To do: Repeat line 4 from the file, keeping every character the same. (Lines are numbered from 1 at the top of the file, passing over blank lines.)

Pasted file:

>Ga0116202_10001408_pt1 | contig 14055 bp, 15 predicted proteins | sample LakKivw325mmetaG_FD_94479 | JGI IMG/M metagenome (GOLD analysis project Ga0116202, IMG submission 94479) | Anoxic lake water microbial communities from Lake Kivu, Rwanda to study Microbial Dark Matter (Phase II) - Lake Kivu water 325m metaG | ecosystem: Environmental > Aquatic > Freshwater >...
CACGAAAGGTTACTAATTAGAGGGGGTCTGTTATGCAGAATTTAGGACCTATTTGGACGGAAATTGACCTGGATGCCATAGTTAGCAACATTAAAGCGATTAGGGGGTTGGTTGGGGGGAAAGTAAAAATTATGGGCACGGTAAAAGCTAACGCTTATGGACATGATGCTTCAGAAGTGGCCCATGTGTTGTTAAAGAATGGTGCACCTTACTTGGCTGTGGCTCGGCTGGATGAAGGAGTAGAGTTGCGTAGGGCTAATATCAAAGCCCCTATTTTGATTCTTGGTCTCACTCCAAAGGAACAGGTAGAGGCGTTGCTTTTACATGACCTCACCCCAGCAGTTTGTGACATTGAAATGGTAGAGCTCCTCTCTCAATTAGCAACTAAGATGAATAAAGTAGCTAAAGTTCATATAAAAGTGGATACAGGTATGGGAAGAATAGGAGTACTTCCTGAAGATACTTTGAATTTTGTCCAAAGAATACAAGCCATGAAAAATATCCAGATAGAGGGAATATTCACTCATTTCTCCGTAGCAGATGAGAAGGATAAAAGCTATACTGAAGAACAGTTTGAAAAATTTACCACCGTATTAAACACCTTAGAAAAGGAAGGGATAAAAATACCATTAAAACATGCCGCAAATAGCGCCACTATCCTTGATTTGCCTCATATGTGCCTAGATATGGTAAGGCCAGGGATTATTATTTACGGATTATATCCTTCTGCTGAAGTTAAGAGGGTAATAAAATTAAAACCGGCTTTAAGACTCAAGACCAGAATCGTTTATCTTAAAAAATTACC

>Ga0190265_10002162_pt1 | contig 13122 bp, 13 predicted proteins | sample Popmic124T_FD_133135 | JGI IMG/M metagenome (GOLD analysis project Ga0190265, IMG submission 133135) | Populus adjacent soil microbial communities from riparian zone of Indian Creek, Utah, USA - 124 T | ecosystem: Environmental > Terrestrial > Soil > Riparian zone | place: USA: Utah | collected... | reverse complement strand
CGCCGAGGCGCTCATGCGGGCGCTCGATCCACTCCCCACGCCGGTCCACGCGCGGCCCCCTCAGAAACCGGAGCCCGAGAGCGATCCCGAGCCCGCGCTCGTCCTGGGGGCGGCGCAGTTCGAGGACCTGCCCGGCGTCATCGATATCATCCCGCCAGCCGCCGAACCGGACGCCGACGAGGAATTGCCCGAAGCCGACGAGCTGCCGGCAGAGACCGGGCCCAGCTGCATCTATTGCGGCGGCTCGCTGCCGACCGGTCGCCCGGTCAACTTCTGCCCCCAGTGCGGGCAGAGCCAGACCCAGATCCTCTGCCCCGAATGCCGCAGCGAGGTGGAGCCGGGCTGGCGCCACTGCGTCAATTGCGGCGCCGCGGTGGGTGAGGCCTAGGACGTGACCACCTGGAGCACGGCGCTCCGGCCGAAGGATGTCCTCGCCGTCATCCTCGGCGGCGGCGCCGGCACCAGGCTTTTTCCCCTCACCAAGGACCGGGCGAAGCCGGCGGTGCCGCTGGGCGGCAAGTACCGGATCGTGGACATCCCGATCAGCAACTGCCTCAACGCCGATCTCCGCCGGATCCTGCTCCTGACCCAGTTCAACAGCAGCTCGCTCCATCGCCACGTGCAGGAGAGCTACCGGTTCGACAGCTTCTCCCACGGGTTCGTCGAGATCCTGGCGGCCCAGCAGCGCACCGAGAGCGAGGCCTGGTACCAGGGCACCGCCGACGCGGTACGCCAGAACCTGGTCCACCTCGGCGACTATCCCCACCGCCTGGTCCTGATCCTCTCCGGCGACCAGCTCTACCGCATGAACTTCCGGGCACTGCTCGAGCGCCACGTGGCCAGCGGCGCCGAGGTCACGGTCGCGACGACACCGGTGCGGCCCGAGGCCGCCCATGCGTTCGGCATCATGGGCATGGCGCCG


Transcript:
CGCCGAGGCGCTCATGCGGGCGCTCGATCCACTCCCCACGCCGGTCCACGCGCGGCCCCCTCAGAAACCGGAGCCCGAGAGCGATCCCGAGCCCGCGCTCGTCCTGGGGGCGGCGCAGTTCGAGGACCTGCCCGGCGTCATCGATATCATCCCGCCAGCCGCCGAACCGGACGCCGACGAGGAATTGCCCGAAGCCGACGAGCTGCCGGCAGAGACCGGGCCCAGCTGCATCTATTGCGGCGGCTCGCTGCCGACCGGTCGCCCGGTCAACTTCTGCCCCCAGTGCGGGCAGAGCCAGACCCAGATCCTCTGCCCCGAATGCCGCAGCGAGGTGGAGCCGGGCTGGCGCCACTGCGTCAATTGCGGCGCCGCGGTGGGTGAGGCCTAGGACGTGACCACCTGGAGCACGGCGCTCCGGCCGAAGGATGTCCTCGCCGTCATCCTCGGCGGCGGCGCCGGCACCAGGCTTTTTCCCCTCACCAAGGACCGGGCGAAGCCGGCGGTGCCGCTGGGCGGCAAGTACCGGATCGTGGACATCCCGATCAGCAACTGCCTCAACGCCGATCTCCGCCGGATCCTGCTCCTGACCCAGTTCAACAGCAGCTCGCTCCATCGCCACGTGCAGGAGAGCTACCGGTTCGACAGCTTCTCCCACGGGTTCGTCGAGATCCTGGCGGCCCAGCAGCGCACCGAGAGCGAGGCCTGGTACCAGGGCACCGCCGACGCGGTACGCCAGAACCTGGTCCACCTCGGCGACTATCCCCACCGCCTGGTCCTGATCCTCTCCGGCGACCAGCTCTACCGCATGAACTTCCGGGCACTGCTCGAGCGCCACGTGGCCAGCGGCGCCGAGGTCACGGTCGCGACGACACCGGTGCGGCCCGAGGCCGCCCATGCGTTCGGCATCATGGGCATGGCGCCG